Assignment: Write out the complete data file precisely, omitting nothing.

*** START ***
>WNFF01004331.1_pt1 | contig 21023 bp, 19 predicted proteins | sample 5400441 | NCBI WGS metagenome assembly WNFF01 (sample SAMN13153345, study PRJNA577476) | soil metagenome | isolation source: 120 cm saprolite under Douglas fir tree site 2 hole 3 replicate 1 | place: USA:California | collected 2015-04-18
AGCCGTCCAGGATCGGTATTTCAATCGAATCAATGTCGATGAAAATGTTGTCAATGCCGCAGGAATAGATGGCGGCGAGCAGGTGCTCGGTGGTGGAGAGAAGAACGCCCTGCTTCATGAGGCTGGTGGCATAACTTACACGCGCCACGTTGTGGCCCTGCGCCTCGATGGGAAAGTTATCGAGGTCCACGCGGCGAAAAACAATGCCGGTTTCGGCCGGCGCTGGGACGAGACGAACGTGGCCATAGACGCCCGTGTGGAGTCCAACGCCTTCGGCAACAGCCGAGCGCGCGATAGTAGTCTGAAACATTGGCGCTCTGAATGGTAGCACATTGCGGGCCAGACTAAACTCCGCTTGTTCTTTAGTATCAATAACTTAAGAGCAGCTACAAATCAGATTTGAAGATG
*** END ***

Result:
>WNFF01004331.1_pt1 | contig 21023 bp, 19 predicted proteins | sample 5400441 | NCBI WGS metagenome assembly WNFF01 (sample SAMN13153345, study PRJNA577476) | soil metagenome | isolation source: 120 cm saprolite under Douglas fir tree site 2 hole 3 replicate 1 | place: USA:California | collected 2015-04-18
AGCCGTCCAGGATCGGTATTTCAATCGAATCAATGTCGATGAAAATGTTGTCAATGCCGCAGGAATAGATGGCGGCGAGCAGGTGCTCGGTGGTGGAGAGAAGAACGCCCTGCTTCATGAGGCTGGTGGCATAACTTACACGCGCCACGTTGTGGCCCTGCGCCTCGATGGGAAAGTTATCGAGGTCCACGCGGCGAAAAACAATGCCGGTTTCGGCCGGCGCTGGGACGAGACGAACGTGGCCATAGACGCCCGTGTGGAGTCCAACGCCTTCGGCAACAGCCGAGCGCGCGATAGTAGTCTGAAACATTGGCGCTCTGAATGGTAGCACATTGCGGGCCAGACTAAACTCCGCTTGTTCTTTAGTATCAATAACTTAAGAGCAGCTACAAATCAGATTTGAAGATG